As the old saying goes “age doesn’t matter, unless you’re a cheese.” In fact, ageing, sometimes called ripening, is the most important stage of cheese production. By allowing cheeses to rest in carefully controlled conditions, they develop the appearance, texture, flavour and aroma qualities that make them unique. During ageing, the bloom blossoms on Camembert, the holes burst into Swiss, and the veins shoot through Gorgonzola.
As a cheese ages, microbes and enzymes develop inside, breaking down proteins and milk fat into a complex mix of amino acids, amines and fatty acids. Ultimately, these actions transform the texture of the cheese and intensify its flavour.
To develop their unique attributes, most cheeses require ageing periods of two weeks to two or more years. In general, the longer a cheese is aged, the more firm, sharp and distinctive it becomes. A Stravecchio Parmigiano Reggiano, for example, is aged 24 to 36 months, giving it a very complex nutty-fruity taste and a hard, gritty texture. The mildest cheeses, like ricotta, cream and cottage, are consumed fresh and not ripened at all.
During ageing, cheeses are stored in cellar or cave environments that are closely monitored for temperature and humidity. These factors vary depending on the type of cheese being made. For firm cheeses, high temperatures are typically used to expel excess moisture. When it comes to soft cheeses, cooler temperatures are used. Since they have higher moisture levels and are more hospitable to bacteria, they must be matured more slowly to avoid the risk of over-ripening.
In general, ageing usually takes place in environments with temperatures ranging from 10º to 15º C. Conditions of high moisture are the norm, with typical humidity levels extending from at least 80% all the way up to the high nineties.
It’s also interesting to note that some cheeses, particularly fine artisan and famous regional varieties, are tended to by affineurs. These “master agers” have their own cheese ripening recipes and secrets that vary even among the same varieties. Other cheeses are aged according to very strict PDO (Protected Designation of Origin) laws. The famous French Roquefort, for example, may only be aged inside the limestone caves of Mount Combalou. The unique environment inside these caves is responsible for Roquefort’s distinctive tangy flavour.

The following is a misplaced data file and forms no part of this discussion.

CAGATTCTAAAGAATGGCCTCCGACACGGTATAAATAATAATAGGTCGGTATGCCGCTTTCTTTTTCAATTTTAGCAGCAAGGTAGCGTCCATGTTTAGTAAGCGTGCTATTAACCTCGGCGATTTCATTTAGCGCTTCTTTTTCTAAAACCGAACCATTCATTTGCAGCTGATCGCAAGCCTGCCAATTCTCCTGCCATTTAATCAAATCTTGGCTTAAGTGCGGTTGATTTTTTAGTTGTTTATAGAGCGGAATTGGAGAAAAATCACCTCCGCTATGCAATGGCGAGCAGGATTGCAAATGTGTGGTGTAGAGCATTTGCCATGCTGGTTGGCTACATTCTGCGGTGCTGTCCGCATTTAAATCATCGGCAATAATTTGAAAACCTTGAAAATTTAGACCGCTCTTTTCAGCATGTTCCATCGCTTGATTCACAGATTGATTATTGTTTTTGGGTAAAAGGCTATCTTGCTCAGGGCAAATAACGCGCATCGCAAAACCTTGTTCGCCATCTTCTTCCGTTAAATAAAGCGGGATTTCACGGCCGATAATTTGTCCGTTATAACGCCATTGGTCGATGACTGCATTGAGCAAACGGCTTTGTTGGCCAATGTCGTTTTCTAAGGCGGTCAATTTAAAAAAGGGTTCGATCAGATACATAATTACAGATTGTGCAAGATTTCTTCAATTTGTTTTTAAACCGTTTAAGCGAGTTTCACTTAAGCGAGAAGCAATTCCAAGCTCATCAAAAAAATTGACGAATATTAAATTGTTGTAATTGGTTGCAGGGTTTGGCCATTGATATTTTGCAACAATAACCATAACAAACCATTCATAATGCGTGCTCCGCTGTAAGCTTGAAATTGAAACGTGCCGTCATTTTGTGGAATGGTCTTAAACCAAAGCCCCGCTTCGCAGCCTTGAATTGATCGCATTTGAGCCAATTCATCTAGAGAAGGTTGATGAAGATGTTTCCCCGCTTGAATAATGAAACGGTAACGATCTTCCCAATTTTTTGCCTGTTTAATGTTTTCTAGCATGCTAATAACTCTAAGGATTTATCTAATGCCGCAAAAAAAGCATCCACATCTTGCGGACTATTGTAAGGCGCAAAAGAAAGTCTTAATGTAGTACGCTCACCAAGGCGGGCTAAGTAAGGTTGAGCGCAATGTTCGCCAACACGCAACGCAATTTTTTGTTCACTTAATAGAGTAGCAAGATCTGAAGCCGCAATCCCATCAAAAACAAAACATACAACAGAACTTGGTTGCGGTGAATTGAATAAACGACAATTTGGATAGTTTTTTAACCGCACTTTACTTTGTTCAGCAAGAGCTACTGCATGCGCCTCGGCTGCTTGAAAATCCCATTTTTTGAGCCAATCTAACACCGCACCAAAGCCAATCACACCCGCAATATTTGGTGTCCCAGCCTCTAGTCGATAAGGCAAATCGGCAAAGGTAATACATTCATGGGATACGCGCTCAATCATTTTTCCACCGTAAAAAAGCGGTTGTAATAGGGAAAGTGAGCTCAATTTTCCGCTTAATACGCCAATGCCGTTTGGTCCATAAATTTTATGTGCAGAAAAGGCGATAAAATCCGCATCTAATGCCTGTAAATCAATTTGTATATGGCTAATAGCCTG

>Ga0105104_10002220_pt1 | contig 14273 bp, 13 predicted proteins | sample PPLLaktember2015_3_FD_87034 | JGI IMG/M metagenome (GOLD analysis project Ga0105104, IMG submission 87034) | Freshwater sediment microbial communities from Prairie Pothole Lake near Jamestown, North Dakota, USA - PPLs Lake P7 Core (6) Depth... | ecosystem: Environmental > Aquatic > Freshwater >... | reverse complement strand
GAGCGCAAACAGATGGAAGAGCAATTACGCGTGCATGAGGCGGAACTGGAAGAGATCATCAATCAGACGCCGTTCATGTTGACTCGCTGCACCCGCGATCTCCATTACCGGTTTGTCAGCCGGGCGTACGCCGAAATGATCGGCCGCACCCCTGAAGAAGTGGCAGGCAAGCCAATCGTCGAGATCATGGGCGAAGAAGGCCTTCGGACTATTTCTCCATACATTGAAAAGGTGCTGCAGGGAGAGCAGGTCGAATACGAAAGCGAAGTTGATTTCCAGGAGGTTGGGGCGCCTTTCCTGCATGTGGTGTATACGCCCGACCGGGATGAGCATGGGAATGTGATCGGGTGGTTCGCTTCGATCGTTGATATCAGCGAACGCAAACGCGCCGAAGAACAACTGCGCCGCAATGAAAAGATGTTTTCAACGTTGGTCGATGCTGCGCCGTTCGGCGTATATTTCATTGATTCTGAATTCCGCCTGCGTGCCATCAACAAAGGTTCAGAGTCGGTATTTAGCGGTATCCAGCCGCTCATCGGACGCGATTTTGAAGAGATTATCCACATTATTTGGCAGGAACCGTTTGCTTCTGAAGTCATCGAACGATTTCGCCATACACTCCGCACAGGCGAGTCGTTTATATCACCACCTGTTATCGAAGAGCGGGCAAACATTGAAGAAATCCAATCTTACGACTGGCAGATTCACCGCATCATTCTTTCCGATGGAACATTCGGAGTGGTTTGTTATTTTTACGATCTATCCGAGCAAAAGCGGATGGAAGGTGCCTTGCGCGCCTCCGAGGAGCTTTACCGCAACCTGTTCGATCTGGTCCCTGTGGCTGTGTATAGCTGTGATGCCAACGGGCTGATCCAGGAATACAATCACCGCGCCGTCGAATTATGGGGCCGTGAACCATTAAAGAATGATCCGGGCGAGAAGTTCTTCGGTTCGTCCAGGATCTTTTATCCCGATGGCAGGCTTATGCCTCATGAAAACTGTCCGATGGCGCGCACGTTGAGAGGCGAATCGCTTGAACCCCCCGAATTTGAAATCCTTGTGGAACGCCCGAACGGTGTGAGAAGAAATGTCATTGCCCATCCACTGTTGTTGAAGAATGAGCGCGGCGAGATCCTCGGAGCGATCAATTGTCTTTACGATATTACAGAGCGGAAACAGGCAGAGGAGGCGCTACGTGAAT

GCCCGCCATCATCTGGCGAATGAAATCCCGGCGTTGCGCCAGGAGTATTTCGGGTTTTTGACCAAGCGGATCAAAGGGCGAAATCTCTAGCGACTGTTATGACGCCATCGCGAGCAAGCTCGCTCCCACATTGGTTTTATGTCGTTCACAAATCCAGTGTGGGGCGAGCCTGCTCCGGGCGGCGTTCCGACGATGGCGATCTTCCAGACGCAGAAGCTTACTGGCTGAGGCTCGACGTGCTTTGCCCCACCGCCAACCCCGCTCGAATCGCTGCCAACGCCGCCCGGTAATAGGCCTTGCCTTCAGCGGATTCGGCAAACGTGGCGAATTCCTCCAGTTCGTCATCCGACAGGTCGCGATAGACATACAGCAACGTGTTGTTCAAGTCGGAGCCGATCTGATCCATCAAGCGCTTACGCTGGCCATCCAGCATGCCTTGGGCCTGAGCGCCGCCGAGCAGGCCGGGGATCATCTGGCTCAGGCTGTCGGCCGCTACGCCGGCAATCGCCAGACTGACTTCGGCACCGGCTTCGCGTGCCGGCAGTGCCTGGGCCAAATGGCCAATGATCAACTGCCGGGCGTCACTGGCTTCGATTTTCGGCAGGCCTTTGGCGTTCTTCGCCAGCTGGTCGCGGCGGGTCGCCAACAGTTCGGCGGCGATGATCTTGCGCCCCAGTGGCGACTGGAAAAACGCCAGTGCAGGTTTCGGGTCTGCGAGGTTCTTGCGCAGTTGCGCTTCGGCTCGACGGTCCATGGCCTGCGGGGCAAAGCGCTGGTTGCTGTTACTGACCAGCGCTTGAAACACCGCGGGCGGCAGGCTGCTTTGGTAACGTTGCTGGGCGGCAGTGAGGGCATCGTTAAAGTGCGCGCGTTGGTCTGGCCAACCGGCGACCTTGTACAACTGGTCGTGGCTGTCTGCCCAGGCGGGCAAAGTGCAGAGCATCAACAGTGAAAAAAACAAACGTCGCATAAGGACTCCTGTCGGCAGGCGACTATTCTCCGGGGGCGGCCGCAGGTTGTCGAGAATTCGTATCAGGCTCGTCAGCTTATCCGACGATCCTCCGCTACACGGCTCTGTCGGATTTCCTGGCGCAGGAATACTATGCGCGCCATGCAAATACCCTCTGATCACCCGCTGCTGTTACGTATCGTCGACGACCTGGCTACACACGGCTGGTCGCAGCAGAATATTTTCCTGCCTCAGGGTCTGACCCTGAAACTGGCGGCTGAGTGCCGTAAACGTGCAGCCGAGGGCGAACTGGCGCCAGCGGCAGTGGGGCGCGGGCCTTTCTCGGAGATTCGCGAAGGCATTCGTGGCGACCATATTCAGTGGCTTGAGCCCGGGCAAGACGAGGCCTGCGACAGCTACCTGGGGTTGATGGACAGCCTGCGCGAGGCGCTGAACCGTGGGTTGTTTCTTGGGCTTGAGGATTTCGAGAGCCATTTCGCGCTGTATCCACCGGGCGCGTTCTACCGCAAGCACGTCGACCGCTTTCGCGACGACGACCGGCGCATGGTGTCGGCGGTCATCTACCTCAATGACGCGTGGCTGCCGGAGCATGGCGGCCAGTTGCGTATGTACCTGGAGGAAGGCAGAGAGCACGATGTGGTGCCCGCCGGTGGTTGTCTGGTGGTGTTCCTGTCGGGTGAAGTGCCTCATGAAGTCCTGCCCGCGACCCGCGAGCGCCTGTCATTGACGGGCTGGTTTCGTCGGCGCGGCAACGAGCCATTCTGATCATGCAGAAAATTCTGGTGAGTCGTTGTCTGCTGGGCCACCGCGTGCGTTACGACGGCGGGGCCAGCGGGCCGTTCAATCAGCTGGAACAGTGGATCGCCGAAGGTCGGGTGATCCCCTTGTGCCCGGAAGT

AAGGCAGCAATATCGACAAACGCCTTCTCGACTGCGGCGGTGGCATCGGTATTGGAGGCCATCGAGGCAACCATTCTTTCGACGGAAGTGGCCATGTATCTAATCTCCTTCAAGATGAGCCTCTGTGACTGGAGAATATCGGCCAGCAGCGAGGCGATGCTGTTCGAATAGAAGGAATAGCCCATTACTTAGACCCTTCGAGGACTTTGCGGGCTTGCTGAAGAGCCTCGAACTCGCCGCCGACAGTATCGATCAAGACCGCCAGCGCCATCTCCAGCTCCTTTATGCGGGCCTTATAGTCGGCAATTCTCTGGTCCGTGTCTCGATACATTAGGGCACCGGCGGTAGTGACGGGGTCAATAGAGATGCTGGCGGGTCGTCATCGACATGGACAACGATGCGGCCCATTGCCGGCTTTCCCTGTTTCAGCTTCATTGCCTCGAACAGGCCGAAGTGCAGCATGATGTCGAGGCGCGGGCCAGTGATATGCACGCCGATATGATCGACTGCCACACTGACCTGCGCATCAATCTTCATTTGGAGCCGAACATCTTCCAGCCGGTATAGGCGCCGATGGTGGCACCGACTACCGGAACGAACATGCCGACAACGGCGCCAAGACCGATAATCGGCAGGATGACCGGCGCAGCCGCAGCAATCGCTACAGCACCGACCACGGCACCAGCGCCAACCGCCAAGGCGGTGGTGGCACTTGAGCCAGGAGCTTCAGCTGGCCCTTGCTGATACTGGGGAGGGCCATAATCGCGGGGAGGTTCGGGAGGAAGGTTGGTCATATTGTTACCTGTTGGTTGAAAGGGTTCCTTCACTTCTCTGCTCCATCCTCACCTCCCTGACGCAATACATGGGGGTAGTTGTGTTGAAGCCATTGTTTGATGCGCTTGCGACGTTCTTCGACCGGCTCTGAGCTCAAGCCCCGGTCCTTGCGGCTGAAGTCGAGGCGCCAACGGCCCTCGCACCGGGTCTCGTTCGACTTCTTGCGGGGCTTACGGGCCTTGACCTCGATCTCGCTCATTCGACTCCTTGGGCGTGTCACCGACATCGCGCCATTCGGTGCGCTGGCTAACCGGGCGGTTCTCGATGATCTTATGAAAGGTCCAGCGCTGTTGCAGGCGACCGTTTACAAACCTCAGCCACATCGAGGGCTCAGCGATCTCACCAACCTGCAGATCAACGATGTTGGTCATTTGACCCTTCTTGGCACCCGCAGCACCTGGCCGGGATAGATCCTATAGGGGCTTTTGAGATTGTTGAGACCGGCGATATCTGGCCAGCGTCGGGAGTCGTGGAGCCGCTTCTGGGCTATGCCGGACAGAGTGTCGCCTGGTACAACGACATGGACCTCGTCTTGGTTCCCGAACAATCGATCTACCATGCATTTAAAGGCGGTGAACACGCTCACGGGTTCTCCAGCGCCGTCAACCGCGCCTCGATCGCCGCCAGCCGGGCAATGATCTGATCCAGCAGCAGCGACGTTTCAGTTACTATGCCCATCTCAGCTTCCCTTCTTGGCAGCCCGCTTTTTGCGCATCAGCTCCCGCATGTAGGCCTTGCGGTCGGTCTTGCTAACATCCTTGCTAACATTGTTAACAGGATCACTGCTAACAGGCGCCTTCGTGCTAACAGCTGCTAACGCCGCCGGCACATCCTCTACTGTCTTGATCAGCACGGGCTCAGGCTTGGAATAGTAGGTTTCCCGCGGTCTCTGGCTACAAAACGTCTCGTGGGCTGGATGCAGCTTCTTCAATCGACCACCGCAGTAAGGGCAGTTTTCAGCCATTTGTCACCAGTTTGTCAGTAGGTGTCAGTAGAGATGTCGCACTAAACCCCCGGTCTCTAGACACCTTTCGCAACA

There are numerous types of ripening techniques used to produce the great many cheeses we enjoy. The two principle methods are called interior ripening and surface ripening.
For interior ripened cheeses, ripening begins from the inside of the cheese mass and moves outward. Once properly aged, these cheeses are hermetically sealed or coated with wax to prevent further oxygen action on the surface. Examples of interior-ripened cheeses include Swiss and Cheddar.
Interior-ripened blue cheeses, like Stilton, Roquefort and Gorgonzola, have additional bacteria and moulds introduced to them during the ageing period. Sometimes the microbes are already present in the air and simply allowed to grow on the ripening cheese, and other times Penicillium moulds (roqueforti, glaucum) are injected into the curd. These moulds then grow in small fissures in the cheese, creating the characteristic blue-green veins, sharp flavour and creamy-crumbly texture.
With surface-ripened cheeses, ripening begins on the outside and eventually progresses inward. Microorganisms are rubbed onto the outer surface of the cheese to encourage the growth of a skin or rind. Examples of surface-ripened cheeses include bloomy-rinded varieties like Brie and Camembert, as well as washed-rind varieties like Munster, Morbier and Chimay, which are periodically washed in saltwater brine while ageing. The brine, sometimes seasoned with spices or wine, carries flavours into the cheese and also nurtures bacterial growth. In the case of Limburger, the growth of Brevibacterium linens imparts a very pronounced odour and flavour.
So as you can see (or smell), when it comes to cheese, age does matter.